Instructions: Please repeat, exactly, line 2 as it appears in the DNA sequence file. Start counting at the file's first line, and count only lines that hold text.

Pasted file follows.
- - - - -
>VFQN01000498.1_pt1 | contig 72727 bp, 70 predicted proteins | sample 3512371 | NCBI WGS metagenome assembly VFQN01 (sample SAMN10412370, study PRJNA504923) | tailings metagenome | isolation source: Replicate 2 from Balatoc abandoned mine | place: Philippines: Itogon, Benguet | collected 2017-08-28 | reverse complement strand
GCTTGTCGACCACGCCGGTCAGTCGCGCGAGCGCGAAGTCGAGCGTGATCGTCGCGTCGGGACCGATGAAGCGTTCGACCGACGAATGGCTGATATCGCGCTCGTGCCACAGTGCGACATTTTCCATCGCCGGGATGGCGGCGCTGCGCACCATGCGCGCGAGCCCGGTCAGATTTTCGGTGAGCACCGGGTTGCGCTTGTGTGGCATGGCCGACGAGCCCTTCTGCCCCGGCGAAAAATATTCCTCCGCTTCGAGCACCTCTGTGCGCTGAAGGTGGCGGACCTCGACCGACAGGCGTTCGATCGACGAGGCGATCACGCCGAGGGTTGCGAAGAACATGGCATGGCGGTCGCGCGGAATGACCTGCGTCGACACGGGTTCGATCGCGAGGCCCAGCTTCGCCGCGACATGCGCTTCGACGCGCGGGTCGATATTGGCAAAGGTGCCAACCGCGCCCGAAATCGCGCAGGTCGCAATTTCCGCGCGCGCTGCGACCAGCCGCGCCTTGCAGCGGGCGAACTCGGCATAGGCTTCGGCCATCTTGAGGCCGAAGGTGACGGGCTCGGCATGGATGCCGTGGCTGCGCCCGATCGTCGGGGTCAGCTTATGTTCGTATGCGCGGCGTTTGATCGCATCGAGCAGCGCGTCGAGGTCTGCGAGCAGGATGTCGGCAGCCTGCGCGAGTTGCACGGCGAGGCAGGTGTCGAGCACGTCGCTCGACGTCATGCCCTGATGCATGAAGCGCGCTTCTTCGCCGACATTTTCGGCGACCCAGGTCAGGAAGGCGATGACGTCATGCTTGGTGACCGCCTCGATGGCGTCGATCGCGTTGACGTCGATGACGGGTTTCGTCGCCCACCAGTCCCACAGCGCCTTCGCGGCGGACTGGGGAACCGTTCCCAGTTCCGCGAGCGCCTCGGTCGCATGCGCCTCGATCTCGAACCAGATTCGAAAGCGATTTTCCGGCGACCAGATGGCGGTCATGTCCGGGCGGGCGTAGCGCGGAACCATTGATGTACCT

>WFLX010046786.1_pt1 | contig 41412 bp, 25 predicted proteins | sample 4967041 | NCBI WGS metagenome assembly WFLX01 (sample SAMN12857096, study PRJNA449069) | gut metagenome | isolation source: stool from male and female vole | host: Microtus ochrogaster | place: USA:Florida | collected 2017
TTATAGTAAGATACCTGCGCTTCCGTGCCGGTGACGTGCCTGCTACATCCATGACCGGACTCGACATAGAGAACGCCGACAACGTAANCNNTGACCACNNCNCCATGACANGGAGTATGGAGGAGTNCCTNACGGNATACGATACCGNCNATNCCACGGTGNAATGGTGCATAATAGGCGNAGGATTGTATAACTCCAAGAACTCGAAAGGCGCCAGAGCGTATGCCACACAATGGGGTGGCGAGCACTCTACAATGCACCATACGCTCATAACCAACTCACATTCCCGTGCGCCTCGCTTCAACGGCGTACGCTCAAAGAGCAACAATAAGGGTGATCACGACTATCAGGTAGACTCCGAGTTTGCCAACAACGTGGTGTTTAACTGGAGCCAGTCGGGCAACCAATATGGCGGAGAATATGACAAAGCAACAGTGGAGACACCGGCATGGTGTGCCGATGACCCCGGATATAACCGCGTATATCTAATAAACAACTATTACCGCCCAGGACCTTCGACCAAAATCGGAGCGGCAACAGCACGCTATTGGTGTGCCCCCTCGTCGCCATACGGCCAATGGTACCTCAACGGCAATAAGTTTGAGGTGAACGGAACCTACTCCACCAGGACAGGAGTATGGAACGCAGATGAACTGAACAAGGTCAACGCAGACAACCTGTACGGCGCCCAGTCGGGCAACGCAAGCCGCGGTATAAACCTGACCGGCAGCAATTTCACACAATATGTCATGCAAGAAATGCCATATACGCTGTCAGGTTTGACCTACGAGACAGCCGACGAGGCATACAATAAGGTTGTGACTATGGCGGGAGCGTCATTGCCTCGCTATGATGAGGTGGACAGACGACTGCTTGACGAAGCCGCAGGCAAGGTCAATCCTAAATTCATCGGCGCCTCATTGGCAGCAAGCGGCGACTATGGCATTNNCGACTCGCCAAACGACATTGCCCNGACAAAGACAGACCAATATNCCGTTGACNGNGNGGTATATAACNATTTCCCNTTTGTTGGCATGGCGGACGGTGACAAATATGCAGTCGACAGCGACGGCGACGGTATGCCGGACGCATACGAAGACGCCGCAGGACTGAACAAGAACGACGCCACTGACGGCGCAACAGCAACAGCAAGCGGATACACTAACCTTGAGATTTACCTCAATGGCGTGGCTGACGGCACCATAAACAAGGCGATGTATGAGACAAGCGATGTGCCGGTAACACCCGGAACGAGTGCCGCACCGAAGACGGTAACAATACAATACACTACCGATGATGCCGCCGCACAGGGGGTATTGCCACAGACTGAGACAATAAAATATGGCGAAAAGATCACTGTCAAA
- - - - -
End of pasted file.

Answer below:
GCTTGTCGACCACGCCGGTCAGTCGCGCGAGCGCGAAGTCGAGCGTGATCGTCGCGTCGGGACCGATGAAGCGTTCGACCGACGAATGGCTGATATCGCGCTCGTGCCACAGTGCGACATTTTCCATCGCCGGGATGGCGGCGCTGCGCACCATGCGCGCGAGCCCGGTCAGATTTTCGGTGAGCACCGGGTTGCGCTTGTGTGGCATGGCCGACGAGCCCTTCTGCCCCGGCGAAAAATATTCCTCCGCTTCGAGCACCTCTGTGCGCTGAAGGTGGCGGACCTCGACCGACAGGCGTTCGATCGACGAGGCGATCACGCCGAGGGTTGCGAAGAACATGGCATGGCGGTCGCGCGGAATGACCTGCGTCGACACGGGTTCGATCGCGAGGCCCAGCTTCGCCGCGACATGCGCTTCGACGCGCGGGTCGATATTGGCAAAGGTGCCAACCGCGCCCGAAATCGCGCAGGTCGCAATTTCCGCGCGCGCTGCGACCAGCCGCGCCTTGCAGCGGGCGAACTCGGCATAGGCTTCGGCCATCTTGAGGCCGAAGGTGACGGGCTCGGCATGGATGCCGTGGCTGCGCCCGATCGTCGGGGTCAGCTTATGTTCGTATGCGCGGCGTTTGATCGCATCGAGCAGCGCGTCGAGGTCTGCGAGCAGGATGTCGGCAGCCTGCGCGAGTTGCACGGCGAGGCAGGTGTCGAGCACGTCGCTCGACGTCATGCCCTGATGCATGAAGCGCGCTTCTTCGCCGACATTTTCGGCGACCCAGGTCAGGAAGGCGATGACGTCATGCTTGGTGACCGCCTCGATGGCGTCGATCGCGTTGACGTCGATGACGGGTTTCGTCGCCCACCAGTCCCACAGCGCCTTCGCGGCGGACTGGGGAACCGTTCCCAGTTCCGCGAGCGCCTCGGTCGCATGCGCCTCGATCTCGAACCAGATTCGAAAGCGATTTTCCGGCGACCAGATGGCGGTCATGTCCGGGCGGGCGTAGCGCGGAACCATTGATGTACCT